Recent updates to environmental regulations covering power lines that run through national forests and grasslands are good news for electric cooperatives that maintain infrastructure in these often isolated, rugged areas.

The U.S. Forest Service’s final rule, which took effect Nov. 19, streamlines requirements under the National Environmental Policy Act for renewing permits and maintaining existing energy infrastructure. It also covers special-use permits for new power lines and communication equipment.

Co-ops with service territories that include national forest lands must file regular vegetation management and operating plans or agreements with the U.S. government. But frequent delays in federal approval of those plans increase the chance of problem trees taking down power lines, resulting in lengthy outages and costly repairs.

Amanda Opp, right-of-way supervisor for Flathead Electric Cooperative, said the new NEPA rule for national forests will drive efficiency and consistency in the agency and allow co-ops to avoid “a waiting period for emergency vegetation management or emergency maintenance to our facilities.”

The Kalispell, Montana-based co-op has distribution lines and distributive transmission throughout Kootenai and Flathead national forests.

NRECA supported the rule and said it will enhance the reliability of the electric grid by reducing the threat of wildfires from vegetation conditions within transmission and distribution rights of way and abutting federal land.

The final rule provides six “categorial exclusions” that will improve infrastructure access to address reliability issues or emergencies such as wildfires. Importantly, these exclusions apply to ROW activities that the federal agency has determined do not individually or collectively carry significant harm to the environment.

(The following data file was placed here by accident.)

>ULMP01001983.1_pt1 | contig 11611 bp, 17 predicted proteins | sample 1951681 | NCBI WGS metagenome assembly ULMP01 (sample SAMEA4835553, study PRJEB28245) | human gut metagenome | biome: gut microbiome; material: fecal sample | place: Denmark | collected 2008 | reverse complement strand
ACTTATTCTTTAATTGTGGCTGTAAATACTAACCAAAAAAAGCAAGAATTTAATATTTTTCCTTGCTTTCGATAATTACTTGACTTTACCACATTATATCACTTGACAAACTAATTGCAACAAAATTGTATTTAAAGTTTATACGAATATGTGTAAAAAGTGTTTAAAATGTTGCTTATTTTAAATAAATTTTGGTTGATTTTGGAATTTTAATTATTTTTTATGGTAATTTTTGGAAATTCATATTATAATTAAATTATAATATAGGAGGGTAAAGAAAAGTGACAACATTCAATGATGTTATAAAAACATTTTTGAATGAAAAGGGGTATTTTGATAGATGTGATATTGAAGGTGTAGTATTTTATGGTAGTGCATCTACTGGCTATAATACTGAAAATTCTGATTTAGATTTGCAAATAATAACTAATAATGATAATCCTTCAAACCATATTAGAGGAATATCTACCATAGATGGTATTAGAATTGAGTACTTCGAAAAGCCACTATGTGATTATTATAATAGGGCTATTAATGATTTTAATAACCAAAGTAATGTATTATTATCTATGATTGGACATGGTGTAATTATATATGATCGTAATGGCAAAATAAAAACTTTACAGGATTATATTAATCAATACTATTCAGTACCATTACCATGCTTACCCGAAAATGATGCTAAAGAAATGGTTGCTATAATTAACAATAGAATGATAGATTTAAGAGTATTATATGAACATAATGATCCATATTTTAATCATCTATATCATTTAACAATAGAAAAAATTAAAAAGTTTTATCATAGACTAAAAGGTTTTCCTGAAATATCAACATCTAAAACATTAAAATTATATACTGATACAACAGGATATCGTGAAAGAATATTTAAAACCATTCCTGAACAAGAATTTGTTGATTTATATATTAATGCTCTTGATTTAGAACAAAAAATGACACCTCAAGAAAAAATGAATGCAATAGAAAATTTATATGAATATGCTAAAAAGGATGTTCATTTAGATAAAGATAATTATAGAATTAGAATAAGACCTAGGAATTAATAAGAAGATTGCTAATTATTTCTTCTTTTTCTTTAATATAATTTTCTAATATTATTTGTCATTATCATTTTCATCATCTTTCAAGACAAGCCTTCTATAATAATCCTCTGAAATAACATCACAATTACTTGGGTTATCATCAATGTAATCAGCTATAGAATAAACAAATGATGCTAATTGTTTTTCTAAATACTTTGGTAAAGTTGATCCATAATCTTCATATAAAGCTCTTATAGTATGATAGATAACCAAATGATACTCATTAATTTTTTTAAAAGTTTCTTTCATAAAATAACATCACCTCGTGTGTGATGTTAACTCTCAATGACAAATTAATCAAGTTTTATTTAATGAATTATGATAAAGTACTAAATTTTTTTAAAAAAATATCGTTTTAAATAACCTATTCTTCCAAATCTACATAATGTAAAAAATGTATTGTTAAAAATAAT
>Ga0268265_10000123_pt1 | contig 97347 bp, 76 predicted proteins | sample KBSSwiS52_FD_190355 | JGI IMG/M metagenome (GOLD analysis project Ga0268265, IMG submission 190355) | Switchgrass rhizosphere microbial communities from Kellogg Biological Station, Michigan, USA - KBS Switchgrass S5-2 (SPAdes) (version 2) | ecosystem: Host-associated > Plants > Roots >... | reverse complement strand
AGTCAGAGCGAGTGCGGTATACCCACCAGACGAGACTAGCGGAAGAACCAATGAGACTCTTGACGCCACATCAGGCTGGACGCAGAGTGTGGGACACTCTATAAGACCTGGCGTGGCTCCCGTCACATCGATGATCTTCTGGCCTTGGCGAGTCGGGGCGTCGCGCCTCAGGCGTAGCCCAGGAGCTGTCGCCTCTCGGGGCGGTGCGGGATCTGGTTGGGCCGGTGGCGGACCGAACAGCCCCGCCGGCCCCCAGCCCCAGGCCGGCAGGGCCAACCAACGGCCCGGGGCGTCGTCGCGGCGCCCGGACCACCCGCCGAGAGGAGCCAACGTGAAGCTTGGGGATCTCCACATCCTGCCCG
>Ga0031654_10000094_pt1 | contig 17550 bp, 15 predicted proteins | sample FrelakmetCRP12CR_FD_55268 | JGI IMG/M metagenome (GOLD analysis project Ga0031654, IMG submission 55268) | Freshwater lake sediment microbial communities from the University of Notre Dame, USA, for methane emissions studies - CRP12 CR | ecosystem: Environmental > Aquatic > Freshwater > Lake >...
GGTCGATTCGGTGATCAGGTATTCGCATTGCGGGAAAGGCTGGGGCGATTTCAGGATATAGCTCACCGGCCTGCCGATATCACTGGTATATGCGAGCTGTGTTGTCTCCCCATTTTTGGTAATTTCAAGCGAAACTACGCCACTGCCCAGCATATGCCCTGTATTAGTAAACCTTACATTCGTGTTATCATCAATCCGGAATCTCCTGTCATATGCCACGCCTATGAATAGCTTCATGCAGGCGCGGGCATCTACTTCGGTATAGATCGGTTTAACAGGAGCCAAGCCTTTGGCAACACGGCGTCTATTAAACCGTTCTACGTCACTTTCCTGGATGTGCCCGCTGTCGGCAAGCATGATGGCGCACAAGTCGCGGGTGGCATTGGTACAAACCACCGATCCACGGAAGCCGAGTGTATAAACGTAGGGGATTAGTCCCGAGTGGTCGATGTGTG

“We see this as helpful,” said Opp. “It gives co-ops a little more flexibility to do what they need to do.”

One key exclusion will facilitate special-use approvals for existing transmission, distribution and communications infrastructure on fewer than 20 acres of national forest land. Another will speed permit renewals that are strictly clerical in nature.

“Last year, the agency had a backlog of more than 5,000 applications in need of environmental analysis and decision, on top of the approximately 3,000 new special-use permit applications that are submitted annually,” said Janelle Lemen, NRECA regulatory issues director.

“They have been chipping away at that number, and these categorial exclusions will greatly improve timely approvals, which is essential for co-ops to ensure system reliability and mitigate hazards.”

The Forest Service held an informational webinar on Dec. 2, where it said it plans to soon issue follow-up guidance on implementing the rule. It is also considering additional process improvements as part of the agency’s broader permit streamlining efforts for infrastructure, special use and restoration projects.